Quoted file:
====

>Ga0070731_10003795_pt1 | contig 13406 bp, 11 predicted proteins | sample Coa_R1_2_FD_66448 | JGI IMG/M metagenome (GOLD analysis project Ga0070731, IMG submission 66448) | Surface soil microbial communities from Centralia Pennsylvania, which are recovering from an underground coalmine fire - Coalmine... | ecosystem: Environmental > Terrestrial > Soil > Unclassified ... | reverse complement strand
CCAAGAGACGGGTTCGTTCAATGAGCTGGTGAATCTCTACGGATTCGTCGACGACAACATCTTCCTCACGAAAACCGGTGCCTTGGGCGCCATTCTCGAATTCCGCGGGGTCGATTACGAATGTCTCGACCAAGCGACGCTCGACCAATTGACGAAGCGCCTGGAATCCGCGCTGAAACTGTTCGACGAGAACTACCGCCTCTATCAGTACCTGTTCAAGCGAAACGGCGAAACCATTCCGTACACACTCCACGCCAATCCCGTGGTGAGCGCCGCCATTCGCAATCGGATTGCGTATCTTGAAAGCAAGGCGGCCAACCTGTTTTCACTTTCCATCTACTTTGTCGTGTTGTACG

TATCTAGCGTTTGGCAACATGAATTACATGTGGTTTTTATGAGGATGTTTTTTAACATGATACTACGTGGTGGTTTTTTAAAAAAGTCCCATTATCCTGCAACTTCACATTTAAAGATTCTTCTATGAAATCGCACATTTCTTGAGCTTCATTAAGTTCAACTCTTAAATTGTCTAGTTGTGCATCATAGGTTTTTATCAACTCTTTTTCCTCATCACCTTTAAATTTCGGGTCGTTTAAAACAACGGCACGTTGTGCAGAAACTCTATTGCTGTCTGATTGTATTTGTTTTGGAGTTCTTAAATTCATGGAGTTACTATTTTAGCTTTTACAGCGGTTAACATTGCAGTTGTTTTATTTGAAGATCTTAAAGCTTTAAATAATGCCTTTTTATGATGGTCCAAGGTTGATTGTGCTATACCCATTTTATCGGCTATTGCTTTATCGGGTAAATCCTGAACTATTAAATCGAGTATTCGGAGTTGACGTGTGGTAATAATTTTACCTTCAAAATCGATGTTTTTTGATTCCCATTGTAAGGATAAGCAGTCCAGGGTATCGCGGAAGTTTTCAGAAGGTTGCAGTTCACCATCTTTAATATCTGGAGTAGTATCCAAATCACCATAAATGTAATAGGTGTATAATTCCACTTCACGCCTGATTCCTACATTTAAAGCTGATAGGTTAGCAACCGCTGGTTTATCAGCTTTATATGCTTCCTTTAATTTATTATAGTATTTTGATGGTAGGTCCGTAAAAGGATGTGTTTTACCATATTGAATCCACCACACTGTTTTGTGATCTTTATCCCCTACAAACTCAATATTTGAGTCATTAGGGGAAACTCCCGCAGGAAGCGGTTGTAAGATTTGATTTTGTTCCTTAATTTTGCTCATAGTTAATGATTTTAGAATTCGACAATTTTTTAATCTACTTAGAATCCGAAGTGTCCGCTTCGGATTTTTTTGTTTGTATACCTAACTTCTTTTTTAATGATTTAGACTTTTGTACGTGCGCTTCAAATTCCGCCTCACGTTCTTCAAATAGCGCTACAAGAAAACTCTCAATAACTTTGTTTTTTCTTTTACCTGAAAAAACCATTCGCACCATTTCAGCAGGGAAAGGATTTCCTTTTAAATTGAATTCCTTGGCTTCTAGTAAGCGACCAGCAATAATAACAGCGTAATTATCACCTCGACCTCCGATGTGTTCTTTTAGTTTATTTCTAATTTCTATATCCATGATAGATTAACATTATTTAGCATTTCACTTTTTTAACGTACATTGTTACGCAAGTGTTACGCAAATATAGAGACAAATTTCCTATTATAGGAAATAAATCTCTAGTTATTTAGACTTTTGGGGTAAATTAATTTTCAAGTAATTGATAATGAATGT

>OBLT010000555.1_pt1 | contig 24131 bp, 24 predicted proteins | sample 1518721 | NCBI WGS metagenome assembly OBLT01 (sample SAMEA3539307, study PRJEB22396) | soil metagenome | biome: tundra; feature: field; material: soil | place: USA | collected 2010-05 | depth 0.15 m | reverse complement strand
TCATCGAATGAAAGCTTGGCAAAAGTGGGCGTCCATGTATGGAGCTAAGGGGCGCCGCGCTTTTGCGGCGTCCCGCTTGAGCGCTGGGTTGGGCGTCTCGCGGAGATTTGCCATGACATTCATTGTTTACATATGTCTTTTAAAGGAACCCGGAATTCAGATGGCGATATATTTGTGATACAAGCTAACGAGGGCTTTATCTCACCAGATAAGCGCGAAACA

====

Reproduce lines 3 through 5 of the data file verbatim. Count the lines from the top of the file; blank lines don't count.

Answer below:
TATCTAGCGTTTGGCAACATGAATTACATGTGGTTTTTATGAGGATGTTTTTTAACATGATACTACGTGGTGGTTTTTTAAAAAAGTCCCATTATCCTGCAACTTCACATTTAAAGATTCTTCTATGAAATCGCACATTTCTTGAGCTTCATTAAGTTCAACTCTTAAATTGTCTAGTTGTGCATCATAGGTTTTTATCAACTCTTTTTCCTCATCACCTTTAAATTTCGGGTCGTTTAAAACAACGGCACGTTGTGCAGAAACTCTATTGCTGTCTGATTGTATTTGTTTTGGAGTTCTTAAATTCATGGAGTTACTATTTTAGCTTTTACAGCGGTTAACATTGCAGTTGTTTTATTTGAAGATCTTAAAGCTTTAAATAATGCCTTTTTATGATGGTCCAAGGTTGATTGTGCTATACCCATTTTATCGGCTATTGCTTTATCGGGTAAATCCTGAACTATTAAATCGAGTATTCGGAGTTGACGTGTGGTAATAATTTTACCTTCAAAATCGATGTTTTTTGATTCCCATTGTAAGGATAAGCAGTCCAGGGTATCGCGGAAGTTTTCAGAAGGTTGCAGTTCACCATCTTTAATATCTGGAGTAGTATCCAAATCACCATAAATGTAATAGGTGTATAATTCCACTTCACGCCTGATTCCTACATTTAAAGCTGATAGGTTAGCAACCGCTGGTTTATCAGCTTTATATGCTTCCTTTAATTTATTATAGTATTTTGATGGTAGGTCCGTAAAAGGATGTGTTTTACCATATTGAATCCACCACACTGTTTTGTGATCTTTATCCCCTACAAACTCAATATTTGAGTCATTAGGGGAAACTCCCGCAGGAAGCGGTTGTAAGATTTGATTTTGTTCCTTAATTTTGCTCATAGTTAATGATTTTAGAATTCGACAATTTTTTAATCTACTTAGAATCCGAAGTGTCCGCTTCGGATTTTTTTGTTTGTATACCTAACTTCTTTTTTAATGATTTAGACTTTTGTACGTGCGCTTCAAATTCCGCCTCACGTTCTTCAAATAGCGCTACAAGAAAACTCTCAATAACTTTGTTTTTTCTTTTACCTGAAAAAACCATTCGCACCATTTCAGCAGGGAAAGGATTTCCTTTTAAATTGAATTCCTTGGCTTCTAGTAAGCGACCAGCAATAATAACAGCGTAATTATCACCTCGACCTCCGATGTGTTCTTTTAGTTTATTTCTAATTTCTATATCCATGATAGATTAACATTATTTAGCATTTCACTTTTTTAACGTACATTGTTACGCAAGTGTTACGCAAATATAGAGACAAATTTCCTATTATAGGAAATAAATCTCTAGTTATTTAGACTTTTGGGGTAAATTAATTTTCAAGTAATTGATAATGAATGT

>OBLT010000555.1_pt1 | contig 24131 bp, 24 predicted proteins | sample 1518721 | NCBI WGS metagenome assembly OBLT01 (sample SAMEA3539307, study PRJEB22396) | soil metagenome | biome: tundra; feature: field; material: soil | place: USA | collected 2010-05 | depth 0.15 m | reverse complement strand
TCATCGAATGAAAGCTTGGCAAAAGTGGGCGTCCATGTATGGAGCTAAGGGGCGCCGCGCTTTTGCGGCGTCCCGCTTGAGCGCTGGGTTGGGCGTCTCGCGGAGATTTGCCATGACATTCATTGTTTACATATGTCTTTTAAAGGAACCCGGAATTCAGATGGCGATATATTTGTGATACAAGCTAACGAGGGCTTTATCTCACCAGATAAGCGCGAAACA